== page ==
As I understand it, I need to set the "shift" setting under the
"Radio" tab in SDRSharp to -120 MHz, which is -120,000,000.
Is this the only setting that I need to change in SDRSharp?
I'm not familiar with SDR# in particular, but it makes sense that that would be the only setting you need to change.
If you don't change that setting, it doesn't mean you won't see any signals — it means that (if the upconverter is functioning properly) the signals on the air will appear at frequencies 120 MHz higher than otherwise, from perspective of the RTL device and therefore your software.
One check if your upconverter is functioning would be to tune to 0 MHz (with shift set) or 120 MHz (without shift set) and see if you see a big spike on the spectrum — that should be the upconverter's local oscillator.
(Did you plug the upconverter into USB power?)
Does this mean I need to disconnect the upconverter and disable the shift when listening to frequencies in the normal range of the RTL-SDR?
Yes. Even if powered off, the upconverter contains filters which are appropriate for upconversion and which will prevent normal reception.
My own solution to this problem is to buy a second RTL-SDR device.
Further troubleshooting notes:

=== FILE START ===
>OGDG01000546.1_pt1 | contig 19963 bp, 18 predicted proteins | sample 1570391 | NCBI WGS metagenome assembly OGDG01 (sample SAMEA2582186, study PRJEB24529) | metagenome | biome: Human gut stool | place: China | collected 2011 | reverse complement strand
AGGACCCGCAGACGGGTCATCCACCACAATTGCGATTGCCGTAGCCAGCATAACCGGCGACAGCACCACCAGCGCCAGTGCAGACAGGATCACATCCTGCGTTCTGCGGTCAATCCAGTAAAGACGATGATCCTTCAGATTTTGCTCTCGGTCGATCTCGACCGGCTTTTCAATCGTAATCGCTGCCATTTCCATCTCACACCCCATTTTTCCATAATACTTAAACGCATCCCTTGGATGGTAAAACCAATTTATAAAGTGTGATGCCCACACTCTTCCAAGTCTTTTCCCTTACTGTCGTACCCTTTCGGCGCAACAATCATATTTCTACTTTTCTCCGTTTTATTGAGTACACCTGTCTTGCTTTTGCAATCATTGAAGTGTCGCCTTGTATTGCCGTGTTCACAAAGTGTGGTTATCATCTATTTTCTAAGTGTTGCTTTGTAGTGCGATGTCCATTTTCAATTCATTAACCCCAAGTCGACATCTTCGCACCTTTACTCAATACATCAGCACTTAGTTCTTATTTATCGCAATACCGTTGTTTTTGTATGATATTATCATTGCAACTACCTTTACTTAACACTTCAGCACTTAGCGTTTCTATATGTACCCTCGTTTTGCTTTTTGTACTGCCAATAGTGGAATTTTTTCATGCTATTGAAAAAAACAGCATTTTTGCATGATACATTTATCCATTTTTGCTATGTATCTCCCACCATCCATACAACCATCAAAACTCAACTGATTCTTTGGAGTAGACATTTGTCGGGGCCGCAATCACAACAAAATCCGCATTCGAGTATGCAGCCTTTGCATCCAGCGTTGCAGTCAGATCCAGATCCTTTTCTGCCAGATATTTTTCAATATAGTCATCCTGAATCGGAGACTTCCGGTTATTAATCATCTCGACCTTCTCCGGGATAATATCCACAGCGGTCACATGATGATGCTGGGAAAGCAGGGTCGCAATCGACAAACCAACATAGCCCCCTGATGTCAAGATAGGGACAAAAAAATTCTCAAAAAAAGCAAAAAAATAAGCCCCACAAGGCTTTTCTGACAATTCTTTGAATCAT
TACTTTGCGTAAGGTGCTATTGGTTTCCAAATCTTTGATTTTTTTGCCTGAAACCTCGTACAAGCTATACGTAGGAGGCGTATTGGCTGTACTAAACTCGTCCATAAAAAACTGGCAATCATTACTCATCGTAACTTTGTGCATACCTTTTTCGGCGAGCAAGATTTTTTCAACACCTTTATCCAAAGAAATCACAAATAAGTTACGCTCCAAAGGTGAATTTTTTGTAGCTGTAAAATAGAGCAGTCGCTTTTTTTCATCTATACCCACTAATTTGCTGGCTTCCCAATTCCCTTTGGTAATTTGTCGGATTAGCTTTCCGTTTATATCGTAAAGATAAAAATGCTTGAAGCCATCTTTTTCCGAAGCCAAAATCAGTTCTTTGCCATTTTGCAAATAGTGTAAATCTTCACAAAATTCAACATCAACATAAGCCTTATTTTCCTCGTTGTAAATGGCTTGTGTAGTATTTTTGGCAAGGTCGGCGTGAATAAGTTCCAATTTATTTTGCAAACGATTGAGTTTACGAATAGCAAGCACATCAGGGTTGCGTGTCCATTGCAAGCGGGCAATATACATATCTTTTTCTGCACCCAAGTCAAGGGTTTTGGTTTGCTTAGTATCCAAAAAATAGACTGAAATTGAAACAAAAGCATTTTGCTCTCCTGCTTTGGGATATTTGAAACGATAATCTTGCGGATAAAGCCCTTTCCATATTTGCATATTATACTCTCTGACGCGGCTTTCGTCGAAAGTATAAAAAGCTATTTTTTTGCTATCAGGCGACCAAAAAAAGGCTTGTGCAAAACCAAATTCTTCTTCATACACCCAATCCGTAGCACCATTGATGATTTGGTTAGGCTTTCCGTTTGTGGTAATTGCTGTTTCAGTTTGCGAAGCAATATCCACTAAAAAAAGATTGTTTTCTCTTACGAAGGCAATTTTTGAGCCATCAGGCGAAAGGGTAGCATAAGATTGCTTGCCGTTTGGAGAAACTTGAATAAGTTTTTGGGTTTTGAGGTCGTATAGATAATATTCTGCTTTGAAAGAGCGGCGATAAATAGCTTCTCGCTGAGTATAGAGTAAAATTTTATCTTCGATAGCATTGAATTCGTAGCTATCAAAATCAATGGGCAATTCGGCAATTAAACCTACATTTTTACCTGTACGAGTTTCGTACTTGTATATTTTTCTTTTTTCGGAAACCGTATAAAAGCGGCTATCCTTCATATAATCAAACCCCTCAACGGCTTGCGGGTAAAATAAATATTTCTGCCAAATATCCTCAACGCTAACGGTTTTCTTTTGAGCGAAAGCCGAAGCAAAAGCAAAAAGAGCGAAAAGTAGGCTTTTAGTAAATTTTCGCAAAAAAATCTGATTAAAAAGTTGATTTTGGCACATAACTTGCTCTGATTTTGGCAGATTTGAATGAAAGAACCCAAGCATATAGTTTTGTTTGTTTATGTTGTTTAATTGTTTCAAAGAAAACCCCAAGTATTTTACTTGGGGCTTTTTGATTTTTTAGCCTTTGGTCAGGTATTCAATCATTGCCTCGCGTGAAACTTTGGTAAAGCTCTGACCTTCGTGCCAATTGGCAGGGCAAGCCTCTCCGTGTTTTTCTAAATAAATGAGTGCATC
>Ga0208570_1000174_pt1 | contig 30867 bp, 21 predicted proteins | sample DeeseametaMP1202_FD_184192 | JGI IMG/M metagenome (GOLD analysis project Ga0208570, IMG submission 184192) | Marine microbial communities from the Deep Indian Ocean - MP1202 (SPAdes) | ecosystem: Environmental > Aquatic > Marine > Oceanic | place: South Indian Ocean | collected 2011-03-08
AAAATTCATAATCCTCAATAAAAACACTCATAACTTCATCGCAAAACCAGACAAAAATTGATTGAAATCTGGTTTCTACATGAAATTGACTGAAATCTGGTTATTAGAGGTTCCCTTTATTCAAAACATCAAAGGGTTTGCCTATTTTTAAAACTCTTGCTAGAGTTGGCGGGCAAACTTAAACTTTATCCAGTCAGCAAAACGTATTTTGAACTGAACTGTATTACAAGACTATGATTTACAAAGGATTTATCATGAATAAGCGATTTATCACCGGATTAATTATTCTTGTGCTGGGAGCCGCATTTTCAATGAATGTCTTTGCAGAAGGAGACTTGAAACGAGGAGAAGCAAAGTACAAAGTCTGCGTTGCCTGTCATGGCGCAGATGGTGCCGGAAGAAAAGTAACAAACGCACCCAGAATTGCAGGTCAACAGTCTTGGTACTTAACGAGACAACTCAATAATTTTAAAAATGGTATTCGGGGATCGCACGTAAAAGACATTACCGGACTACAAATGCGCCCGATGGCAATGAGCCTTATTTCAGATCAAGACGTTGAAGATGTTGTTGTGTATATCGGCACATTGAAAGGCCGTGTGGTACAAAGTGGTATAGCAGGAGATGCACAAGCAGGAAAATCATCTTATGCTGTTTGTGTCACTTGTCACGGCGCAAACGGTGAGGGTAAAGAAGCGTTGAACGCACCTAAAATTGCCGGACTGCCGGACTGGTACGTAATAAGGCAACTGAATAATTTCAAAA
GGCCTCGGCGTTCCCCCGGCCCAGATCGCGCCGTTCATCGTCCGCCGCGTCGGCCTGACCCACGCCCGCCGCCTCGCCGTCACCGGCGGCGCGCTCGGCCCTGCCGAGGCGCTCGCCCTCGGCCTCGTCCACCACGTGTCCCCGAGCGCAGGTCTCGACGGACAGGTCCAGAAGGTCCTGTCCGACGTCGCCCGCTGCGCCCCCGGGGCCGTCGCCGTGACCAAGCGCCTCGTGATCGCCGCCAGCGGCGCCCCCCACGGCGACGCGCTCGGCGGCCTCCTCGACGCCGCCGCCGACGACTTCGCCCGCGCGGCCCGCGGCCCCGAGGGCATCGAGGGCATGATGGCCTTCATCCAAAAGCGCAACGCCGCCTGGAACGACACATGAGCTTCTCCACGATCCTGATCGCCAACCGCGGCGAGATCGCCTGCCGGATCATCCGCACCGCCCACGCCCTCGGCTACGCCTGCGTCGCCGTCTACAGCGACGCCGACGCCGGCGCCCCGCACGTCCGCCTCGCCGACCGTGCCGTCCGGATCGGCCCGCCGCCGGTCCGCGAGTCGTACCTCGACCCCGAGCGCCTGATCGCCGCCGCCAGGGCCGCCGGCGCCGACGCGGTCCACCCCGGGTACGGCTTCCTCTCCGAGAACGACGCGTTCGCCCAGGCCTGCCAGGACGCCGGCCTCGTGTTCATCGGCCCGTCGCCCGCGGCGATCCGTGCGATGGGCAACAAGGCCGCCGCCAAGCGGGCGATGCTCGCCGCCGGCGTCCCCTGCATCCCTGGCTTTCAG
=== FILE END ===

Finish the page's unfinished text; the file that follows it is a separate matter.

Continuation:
Remember that the only thing the shift is going to do is change the displayed frequencies. You can always leave it set at 0 and try tuning around 120 to 180 MHz to find the upconverted spectrum.
Have you set up an antenna suitable for HF? Even a piece of wire strung across the room haphazardly will probably do better than a stock RTL-SDR antenna for this purpose.
Remember that HF is often a noisy environment, and you may have devices producing local noise. It's possible that everything is fine but you're only seeing the noise. Unplug the antenna — if the signal level drops all across the spectrum, then you know you are receiving successfully, you just are seeing the noise that's there. If nothing changes when you unplug the antenna, then you have an inadequate antenna, a nonfunctional upconverter, or you haven't managed to tune/shift to the right part of the spectrum.